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Tuesday, 28 April 2015

Coping With Email Overload

My life has taken an unexpected detour over the past couple of weeks. In fact this detour is more of a sharp swerve around a hairpin bend on two wheels, however, as I’m always up for a challenge, I am trying to take everything in my stride.

The house is in need of a damn good clean, and the ironing pile is so high I think I spotted a mountain goat teetering on the top.  As well as this, my inbox is bulging at its electronic seams.

My kids have been incredibly helpful and have occasionally thrown the vacuum around in a haphazard motion.  They have also flicked the yellow duster lightly over the furniture – regardless of if it was wooden or not – they are ‘helping’ I must not complain!

Doing anything at the moment is exhausting. Unfortunately, my brain is still ticking over at two hundred miles an hour.  Frustration has set in and yet I am still able to find suitable ways to procrastinate. 

I mentioned my inbox.  I won’t embarrass myself by telling you how many emails I have in there, but I will tell you that Kate was probably expecting baby number one when I last sorted my folders.

Does anyone else break out in a cold sweat when they think about the overwhelming task of organising emails?  I potter around on Facebook, I might add a Pin or two to my Pinterest account, and then I’ll finish off with a quick Twitter roundup, all of this I do on my laptop.  The ‘Email’ icon is right next to the ‘Internet’ icon on my home screen, yet I still fail to swish the mouse an inch to the left.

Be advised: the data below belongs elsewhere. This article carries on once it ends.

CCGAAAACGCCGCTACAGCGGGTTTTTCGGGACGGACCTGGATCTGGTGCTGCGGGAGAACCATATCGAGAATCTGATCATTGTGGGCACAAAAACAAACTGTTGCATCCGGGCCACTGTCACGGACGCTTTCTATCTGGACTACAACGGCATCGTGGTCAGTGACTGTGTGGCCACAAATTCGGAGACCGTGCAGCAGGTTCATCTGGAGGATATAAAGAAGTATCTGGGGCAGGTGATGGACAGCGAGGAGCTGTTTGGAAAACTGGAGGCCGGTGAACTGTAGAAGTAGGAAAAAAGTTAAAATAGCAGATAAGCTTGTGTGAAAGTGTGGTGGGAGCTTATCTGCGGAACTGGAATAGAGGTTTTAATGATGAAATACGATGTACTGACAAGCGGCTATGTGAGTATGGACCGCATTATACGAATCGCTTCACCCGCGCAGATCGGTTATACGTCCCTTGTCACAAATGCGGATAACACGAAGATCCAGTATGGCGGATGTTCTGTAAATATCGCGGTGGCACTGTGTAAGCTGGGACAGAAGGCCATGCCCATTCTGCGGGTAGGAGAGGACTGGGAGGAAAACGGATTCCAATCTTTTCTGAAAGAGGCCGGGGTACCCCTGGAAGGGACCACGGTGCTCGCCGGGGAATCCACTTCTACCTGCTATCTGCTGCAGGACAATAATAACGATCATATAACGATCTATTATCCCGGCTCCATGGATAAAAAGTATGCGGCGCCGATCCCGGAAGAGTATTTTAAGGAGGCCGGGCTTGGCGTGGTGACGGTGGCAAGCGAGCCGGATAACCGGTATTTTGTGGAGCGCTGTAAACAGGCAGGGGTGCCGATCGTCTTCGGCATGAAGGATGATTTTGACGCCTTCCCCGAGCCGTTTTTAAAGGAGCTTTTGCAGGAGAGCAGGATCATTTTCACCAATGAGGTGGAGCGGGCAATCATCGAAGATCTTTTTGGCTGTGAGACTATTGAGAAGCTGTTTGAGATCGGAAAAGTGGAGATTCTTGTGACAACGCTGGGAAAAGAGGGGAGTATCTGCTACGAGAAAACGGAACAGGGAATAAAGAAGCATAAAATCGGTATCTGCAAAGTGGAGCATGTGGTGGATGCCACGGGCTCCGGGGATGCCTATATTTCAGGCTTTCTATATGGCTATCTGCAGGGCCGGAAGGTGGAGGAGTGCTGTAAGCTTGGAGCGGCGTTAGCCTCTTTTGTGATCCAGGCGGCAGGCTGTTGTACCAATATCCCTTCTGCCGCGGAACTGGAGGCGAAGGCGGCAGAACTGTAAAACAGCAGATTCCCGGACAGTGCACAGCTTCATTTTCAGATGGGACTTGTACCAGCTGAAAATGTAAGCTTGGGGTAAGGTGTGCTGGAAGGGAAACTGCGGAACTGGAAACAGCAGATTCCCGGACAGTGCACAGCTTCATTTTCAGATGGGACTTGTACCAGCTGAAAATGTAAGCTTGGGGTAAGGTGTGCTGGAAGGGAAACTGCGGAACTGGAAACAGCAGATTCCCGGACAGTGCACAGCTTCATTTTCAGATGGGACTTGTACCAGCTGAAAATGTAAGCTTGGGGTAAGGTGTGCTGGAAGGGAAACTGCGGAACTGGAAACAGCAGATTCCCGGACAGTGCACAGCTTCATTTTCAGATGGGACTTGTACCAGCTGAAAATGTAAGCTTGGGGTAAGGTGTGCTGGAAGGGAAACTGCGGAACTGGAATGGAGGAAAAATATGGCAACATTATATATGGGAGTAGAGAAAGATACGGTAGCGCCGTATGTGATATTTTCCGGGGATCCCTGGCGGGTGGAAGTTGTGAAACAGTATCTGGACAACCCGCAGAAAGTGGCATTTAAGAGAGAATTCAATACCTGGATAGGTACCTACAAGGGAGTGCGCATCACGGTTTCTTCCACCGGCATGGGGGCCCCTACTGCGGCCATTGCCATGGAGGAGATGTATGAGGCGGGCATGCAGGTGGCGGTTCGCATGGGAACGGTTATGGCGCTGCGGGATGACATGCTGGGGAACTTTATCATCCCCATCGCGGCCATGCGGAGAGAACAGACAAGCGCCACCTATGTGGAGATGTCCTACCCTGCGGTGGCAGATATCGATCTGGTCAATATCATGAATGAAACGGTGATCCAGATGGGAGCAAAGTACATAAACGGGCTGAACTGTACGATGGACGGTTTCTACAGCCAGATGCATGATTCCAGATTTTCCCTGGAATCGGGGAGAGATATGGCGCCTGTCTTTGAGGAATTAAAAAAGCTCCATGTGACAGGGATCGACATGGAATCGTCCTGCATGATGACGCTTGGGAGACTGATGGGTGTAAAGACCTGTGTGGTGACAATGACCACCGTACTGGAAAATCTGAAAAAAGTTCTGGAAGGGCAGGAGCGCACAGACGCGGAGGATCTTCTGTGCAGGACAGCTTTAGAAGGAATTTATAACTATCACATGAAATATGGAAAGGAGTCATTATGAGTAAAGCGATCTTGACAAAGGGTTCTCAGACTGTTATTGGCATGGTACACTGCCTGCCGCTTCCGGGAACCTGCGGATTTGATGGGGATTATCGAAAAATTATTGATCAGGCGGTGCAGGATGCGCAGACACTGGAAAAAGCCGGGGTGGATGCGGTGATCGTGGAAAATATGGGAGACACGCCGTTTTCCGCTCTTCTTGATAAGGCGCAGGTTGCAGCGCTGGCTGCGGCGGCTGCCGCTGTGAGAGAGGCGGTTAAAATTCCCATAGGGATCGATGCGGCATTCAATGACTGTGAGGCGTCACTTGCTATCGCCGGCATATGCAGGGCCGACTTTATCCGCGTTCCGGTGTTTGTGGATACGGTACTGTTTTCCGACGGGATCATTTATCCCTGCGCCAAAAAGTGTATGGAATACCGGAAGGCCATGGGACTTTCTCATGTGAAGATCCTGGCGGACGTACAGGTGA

When I started to wake up in the middle of the night after dreaming about drowning in a sea of little white envelopes, I realised it might be time to set myself free.  It’s time to organise my brain and dump all the overwhelming drainage that is bringing me down – and now, invading my sleep.

Armed with a large mug of tea and a hobnob (no other biscuit is up to this challenge), I clicked the ‘Email’ icon and set about de-cluttering my inbox.  It took me just over an hour to sort out my folders, respond to queries and file the emails appropriately.  By the end, I was feeling elated.  The relief that this task was behind me filled me with a huge sense of calm.  My shoulders returned to their original position – instead of being up by my ears – my jaw began to unclench and I started to feel that smug pride sweep over me. 

I made a vow never to let my emails overload again.  I made another vow to organise one area of my life every day for the next month.  Tomorrow I’m starting on the cupboard under the sink – I love my rock n roll lifestyle!

Coping With Email Overload:
  • Admit you have a problem!
  • Allocate an hour to de-clutter your inbox
  • Use the 'manage folders' tool and sort your mail appropriately - it will make finding something so much easier.
  • Set up an auto-responder if this helps - you can set it to tell the recipient that you will reply within a day/week etc.
  • Only check your messages once or twice and day and sort/delegate them as soon as you can.
  • Remember that feeling of smug pride and relaxed shoulders so you don't get in such a mess again!